WASHINGTON (Reuters) - Prostate cancer treatments that cut off the supply of male hormone raise cholesterol, worsen blood sugar and make men fatter and thus likely raise the risk of heart attack, too, doctors said on Monday.
An advisory published in the American Heart Association’s journal Circulation recommends that doctors keep a close eye on men they treat with so-called androgen deprivation therapy and help them avoid trading cancer for heart disease.
The American Heart Association, American Cancer Society, American Urological Association and American Society for Therapeutic Radiology and Oncology joined forces to write the advisory.
“Based on current data, it was appropriate to conclude that there may be a relationship between androgen deprivation therapy in patients with prostate cancer and future cardiovascular risk,” Dr. Glenn Levine of Baylor College of Medicine in Houston, who chaired the group of experts, said in a statement.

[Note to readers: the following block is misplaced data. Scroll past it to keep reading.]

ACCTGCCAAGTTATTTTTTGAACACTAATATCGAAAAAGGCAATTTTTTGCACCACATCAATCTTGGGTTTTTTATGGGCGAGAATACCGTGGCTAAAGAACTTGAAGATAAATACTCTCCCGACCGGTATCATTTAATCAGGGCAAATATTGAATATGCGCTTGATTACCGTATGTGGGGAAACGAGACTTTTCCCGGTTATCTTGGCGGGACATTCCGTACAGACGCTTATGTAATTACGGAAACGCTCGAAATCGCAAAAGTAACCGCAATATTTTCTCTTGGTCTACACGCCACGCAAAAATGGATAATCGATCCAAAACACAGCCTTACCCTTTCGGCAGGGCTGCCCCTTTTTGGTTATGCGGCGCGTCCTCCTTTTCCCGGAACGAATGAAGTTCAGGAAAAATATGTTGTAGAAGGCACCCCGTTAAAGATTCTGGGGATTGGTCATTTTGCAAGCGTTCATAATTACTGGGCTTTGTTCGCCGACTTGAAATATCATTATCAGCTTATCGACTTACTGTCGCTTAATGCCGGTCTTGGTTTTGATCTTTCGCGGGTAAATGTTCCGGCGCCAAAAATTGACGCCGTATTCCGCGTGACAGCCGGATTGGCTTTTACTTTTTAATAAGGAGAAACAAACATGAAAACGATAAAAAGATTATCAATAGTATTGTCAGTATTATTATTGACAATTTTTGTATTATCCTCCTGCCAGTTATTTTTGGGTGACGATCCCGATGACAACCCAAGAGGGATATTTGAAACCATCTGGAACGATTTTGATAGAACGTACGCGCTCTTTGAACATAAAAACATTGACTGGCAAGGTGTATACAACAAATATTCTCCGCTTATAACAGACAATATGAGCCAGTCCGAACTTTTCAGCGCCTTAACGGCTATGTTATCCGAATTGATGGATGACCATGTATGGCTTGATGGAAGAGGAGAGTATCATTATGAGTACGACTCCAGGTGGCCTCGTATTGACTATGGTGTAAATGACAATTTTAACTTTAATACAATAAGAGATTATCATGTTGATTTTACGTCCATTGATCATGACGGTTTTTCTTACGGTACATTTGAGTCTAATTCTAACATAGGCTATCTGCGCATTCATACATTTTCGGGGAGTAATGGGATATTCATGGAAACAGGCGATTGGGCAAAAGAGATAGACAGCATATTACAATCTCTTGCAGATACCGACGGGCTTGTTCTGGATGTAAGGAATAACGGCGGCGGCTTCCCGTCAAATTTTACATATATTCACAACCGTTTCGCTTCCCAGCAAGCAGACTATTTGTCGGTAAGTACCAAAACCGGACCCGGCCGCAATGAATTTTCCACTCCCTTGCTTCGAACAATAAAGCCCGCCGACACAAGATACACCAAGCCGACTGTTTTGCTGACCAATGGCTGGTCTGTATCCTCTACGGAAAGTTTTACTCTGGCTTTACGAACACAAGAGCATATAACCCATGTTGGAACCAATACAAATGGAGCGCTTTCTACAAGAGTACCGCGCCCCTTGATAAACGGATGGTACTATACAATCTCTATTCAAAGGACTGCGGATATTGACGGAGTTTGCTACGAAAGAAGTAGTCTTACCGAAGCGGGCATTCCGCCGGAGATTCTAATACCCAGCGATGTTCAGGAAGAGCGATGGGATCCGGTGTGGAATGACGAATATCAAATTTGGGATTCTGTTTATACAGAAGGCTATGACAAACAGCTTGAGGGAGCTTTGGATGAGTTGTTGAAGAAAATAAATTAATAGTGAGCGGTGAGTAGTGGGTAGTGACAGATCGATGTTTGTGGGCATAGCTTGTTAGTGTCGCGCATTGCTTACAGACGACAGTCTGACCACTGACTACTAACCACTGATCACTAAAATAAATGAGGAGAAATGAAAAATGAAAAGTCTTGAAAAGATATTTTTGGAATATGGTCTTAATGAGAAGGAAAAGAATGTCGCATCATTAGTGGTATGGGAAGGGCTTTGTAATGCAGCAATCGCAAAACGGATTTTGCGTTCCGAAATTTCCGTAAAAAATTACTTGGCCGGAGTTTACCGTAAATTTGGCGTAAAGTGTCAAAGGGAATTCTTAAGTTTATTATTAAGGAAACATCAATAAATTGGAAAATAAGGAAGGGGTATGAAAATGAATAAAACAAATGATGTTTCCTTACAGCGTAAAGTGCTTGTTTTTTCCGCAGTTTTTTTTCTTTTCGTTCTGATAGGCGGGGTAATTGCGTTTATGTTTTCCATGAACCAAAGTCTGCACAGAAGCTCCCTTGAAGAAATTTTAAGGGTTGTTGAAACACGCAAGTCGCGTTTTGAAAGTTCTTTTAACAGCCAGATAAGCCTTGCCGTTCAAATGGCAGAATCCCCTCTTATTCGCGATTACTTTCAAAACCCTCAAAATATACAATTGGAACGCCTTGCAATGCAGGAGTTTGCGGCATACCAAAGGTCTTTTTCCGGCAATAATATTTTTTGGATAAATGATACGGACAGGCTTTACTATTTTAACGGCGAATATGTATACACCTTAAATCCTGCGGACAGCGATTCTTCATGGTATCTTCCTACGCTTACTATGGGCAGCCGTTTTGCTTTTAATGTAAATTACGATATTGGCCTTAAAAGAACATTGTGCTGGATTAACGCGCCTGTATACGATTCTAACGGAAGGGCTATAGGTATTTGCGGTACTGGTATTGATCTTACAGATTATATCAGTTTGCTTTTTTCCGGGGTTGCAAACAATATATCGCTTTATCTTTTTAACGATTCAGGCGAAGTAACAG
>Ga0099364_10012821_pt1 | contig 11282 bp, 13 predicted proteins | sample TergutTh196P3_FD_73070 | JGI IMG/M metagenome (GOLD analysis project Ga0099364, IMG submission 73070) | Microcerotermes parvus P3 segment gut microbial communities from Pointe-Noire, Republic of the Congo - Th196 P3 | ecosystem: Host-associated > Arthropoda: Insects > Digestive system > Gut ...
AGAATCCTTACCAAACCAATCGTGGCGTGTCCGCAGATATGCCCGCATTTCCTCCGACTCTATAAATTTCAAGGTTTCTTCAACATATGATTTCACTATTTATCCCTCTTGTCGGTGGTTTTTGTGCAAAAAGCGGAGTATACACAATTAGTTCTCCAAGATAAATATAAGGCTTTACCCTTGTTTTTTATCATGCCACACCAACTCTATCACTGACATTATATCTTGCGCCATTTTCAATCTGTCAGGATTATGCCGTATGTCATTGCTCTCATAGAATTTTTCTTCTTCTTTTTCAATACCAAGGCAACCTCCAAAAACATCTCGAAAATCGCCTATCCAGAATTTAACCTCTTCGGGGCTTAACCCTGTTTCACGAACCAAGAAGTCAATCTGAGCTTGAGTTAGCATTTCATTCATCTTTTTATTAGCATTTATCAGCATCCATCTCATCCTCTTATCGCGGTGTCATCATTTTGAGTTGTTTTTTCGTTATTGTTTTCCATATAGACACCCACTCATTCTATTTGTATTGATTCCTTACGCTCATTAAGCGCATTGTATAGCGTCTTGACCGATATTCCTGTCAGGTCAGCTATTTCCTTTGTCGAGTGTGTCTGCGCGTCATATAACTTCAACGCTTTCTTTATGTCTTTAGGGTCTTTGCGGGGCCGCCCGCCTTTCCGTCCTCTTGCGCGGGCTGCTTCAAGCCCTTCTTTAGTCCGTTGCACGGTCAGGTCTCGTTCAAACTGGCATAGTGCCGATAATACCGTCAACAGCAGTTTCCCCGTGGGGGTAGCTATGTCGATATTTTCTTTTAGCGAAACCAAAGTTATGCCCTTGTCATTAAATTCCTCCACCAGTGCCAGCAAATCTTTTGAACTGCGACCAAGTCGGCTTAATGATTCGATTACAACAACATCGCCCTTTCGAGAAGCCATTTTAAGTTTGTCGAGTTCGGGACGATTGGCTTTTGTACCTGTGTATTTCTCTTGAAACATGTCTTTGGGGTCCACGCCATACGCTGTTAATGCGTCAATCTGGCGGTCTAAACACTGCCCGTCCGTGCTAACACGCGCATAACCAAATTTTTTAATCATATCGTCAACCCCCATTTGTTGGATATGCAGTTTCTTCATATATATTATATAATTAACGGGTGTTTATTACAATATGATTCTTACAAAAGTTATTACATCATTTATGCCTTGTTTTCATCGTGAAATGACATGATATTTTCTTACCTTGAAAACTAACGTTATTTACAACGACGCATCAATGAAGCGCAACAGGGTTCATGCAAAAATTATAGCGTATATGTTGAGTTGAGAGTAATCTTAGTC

The doctors said studies need to be set up to determine just what the risk is to men.
Heart disease is the No. 1 cause of death in the United States and other developed countries, but cancer is the second leading cause of death and prostate cancer is the No. 2 cancer killer of men, after lung cancer.
The group said prostate cancer patients with known heart disease should always be encouraged to adopt healthy lifestyle changes and receive any needed drugs such as cholesterol-lowering drugs, blood pressure pills, blood thinners including aspirin and diabetes drugs.
Prostate cancer, which kills 254,000 men a year globally, is usually treated with surgery or radiation but advanced cases may require chemotherapy or hormone therapy — so-called chemical castration to stop hormones that can fuel tumor growth.
Reporting by Maggie Fox; editing by Mohammad Zargham